Twelve years ago to the day, an obscure Senate candidate from Illinois catapulted himself to the center of American political consciousness with a rousing convention speech in Boston. Barack Obama returns to the convention stage Wednesday as the battle-hardened president hoping his legacy won't be eroded by the outcome of the election to replace him.
It's hard to overstate what Obama has at stake as he implores voters to elect Hillary Clinton during his speech to the Democratic National Convention in Philadelphia. Take Republican Donald Trump at his word, and if elected, he'd undo just about everything Obama has done, from climate change and immigration to trade and foreign relations.
So after his wife, Michelle Obama, brought delegates to their feet with a stirring speech Monday evening, Obama stayed up late into the night fine-tuning his words, the White House said. His speech will combine an affirmation of Clinton's judgment and fortitude with a rebuke of the scare tactics he accuses Trump of deploying.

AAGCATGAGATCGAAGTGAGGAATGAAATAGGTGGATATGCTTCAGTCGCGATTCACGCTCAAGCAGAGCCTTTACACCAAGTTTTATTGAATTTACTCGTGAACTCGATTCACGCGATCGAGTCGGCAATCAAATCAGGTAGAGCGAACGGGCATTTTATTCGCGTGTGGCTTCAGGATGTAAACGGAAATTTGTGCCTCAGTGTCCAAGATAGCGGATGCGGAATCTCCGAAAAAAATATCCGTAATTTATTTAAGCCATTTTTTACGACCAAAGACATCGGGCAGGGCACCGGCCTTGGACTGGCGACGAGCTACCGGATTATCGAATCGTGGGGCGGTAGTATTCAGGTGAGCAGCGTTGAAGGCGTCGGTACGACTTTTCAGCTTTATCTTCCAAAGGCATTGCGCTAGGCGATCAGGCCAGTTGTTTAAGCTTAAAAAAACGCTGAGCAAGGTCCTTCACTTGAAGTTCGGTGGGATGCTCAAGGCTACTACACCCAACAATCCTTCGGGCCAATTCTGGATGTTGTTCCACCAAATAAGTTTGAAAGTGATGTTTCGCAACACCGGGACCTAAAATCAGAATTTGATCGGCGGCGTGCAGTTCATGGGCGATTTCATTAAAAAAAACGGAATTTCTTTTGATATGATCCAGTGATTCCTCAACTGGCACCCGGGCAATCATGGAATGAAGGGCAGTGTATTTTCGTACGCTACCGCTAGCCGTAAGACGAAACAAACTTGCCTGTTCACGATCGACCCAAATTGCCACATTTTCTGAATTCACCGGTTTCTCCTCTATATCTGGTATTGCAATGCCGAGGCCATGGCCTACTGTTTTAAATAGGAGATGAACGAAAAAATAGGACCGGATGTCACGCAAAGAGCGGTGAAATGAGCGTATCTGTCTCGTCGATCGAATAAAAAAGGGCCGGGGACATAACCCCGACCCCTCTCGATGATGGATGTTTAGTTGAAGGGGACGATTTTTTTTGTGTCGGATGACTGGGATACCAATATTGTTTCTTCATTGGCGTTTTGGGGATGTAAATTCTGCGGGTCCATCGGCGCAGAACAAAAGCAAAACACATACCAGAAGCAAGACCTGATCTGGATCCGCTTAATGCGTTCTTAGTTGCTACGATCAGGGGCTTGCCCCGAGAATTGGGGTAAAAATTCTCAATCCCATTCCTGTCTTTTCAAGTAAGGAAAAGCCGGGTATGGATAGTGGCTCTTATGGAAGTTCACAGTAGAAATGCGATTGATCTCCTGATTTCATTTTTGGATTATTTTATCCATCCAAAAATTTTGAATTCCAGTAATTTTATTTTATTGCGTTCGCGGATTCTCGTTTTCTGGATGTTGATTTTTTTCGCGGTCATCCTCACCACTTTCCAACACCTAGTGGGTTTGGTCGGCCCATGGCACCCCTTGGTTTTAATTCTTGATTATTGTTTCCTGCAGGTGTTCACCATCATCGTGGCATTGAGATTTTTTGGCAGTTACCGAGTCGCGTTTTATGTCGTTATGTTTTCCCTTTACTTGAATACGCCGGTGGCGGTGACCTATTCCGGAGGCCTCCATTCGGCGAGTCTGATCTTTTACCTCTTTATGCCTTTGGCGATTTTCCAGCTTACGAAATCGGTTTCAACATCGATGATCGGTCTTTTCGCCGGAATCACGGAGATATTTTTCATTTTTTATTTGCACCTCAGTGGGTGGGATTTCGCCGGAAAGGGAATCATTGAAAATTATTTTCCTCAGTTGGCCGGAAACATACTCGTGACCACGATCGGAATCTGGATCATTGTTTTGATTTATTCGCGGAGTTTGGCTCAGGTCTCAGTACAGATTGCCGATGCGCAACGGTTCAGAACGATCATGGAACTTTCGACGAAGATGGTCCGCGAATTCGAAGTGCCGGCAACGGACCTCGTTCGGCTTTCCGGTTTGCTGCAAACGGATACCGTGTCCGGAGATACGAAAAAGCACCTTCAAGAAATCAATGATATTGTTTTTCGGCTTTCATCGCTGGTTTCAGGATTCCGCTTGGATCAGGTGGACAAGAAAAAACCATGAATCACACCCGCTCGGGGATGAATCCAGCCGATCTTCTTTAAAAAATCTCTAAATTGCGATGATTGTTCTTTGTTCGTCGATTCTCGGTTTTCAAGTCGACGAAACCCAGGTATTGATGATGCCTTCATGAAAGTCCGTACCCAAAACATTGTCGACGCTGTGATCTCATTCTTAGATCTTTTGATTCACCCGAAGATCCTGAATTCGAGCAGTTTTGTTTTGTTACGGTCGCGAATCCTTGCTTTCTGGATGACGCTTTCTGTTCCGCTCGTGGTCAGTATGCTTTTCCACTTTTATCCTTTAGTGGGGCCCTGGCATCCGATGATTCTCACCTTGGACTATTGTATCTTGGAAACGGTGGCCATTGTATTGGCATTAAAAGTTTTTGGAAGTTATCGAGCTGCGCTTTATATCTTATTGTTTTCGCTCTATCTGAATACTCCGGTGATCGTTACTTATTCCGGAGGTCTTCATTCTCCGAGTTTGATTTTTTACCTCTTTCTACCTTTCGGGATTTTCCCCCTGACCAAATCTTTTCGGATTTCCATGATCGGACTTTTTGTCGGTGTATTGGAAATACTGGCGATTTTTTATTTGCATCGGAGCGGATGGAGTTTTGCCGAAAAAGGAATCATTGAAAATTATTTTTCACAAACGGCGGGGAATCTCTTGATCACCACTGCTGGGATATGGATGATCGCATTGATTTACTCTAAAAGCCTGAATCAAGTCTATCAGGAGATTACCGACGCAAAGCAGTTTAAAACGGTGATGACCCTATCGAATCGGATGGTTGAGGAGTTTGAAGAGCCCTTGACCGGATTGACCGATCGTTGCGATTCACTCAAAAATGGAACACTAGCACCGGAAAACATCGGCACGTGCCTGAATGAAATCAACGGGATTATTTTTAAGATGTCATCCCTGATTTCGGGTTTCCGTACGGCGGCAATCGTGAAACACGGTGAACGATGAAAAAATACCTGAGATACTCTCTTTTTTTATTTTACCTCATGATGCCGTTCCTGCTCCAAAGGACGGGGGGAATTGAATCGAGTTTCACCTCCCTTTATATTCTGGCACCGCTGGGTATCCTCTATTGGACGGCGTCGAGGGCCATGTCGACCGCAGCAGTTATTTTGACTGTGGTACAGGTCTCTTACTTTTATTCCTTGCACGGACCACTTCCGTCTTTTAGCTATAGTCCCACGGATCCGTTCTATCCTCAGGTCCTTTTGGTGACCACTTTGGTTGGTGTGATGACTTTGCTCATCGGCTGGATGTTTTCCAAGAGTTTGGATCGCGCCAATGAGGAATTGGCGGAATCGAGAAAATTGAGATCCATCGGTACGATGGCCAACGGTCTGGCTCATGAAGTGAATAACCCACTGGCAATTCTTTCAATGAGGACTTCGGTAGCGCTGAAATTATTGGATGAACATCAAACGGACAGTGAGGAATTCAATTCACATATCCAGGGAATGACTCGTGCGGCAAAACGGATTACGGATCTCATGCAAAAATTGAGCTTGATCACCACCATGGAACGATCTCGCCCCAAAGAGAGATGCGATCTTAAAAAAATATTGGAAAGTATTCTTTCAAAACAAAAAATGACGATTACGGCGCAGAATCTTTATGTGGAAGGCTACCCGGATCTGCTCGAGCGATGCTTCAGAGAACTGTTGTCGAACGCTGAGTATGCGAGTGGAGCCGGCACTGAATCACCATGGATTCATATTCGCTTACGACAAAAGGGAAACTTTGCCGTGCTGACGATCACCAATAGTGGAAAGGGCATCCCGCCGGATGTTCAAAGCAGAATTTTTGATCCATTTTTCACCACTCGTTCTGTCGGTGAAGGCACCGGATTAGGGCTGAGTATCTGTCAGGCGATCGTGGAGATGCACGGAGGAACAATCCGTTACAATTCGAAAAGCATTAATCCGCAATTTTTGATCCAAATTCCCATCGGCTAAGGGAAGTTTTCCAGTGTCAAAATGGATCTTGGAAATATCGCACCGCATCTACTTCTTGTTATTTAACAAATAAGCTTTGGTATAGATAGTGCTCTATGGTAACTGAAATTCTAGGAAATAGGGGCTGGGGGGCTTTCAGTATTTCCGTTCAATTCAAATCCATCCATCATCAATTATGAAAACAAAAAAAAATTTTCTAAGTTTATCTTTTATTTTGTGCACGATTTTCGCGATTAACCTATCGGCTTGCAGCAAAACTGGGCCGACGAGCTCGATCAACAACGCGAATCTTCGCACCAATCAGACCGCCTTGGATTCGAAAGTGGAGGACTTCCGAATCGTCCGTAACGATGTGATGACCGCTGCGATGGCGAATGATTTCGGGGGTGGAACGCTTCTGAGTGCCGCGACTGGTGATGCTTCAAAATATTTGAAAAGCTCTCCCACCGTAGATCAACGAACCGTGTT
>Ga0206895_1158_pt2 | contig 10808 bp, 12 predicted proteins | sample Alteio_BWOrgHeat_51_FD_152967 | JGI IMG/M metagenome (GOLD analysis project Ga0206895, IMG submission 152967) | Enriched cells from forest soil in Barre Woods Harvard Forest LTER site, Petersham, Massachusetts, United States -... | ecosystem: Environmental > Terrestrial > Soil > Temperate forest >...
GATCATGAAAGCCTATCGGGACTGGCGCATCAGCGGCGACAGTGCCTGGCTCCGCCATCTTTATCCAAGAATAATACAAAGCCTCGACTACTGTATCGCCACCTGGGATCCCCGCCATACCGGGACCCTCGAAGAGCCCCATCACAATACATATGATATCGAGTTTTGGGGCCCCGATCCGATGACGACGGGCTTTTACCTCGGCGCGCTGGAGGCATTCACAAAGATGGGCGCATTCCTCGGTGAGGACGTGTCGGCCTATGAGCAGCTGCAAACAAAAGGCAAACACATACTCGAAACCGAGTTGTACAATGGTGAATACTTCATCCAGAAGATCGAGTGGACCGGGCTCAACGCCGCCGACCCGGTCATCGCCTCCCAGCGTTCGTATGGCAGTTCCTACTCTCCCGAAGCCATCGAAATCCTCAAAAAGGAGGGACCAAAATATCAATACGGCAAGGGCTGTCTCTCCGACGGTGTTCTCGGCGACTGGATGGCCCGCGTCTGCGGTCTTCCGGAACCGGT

"The president will talk about who we are as a country and that we are better united than divided, and that we're better together than apart," said White House spokesman Eric Schultz.
That Democrats are so eager for Obama to grace the convention stage is a reflection of how dramatically things have changed from just two years ago, when Democrats practically begged an unpopular Obama to keep his distance from the campaign trail. His approval ratings have since recovered, though a solid majority of Americans still feel the country is moving in the wrong direction.
His vice president, Joe Biden, also will address the convention on Wednesday, in a reminder to some Democrats that the candidate they wanted this year was the one they couldn't have.
With his last State of the Union address behind him, Obama's speech in Philadelphia will be one of his final opportunities to define and defend his tenure with a massive audience watching. Tens of millions have been tuning in to the conventions in primetime this year.
Democrats are hoping that Obama is uniquely positioned to persuade wary voters that Clinton is right for the job and to vouch for the trustworthiness of a nominee most voters say they still don't trust. White House officials have described him as a "convert" to Clinton's cause who, after fighting her bitterly in the 2008 Democratic primary, saw her abilities firsthand when he named her secretary of state.
If there's a sense of history coming full circle, it may be in the historic nature of Clinton's candidacy. The first African American president will deliver his speech the day after the first woman was nominated by a major political party.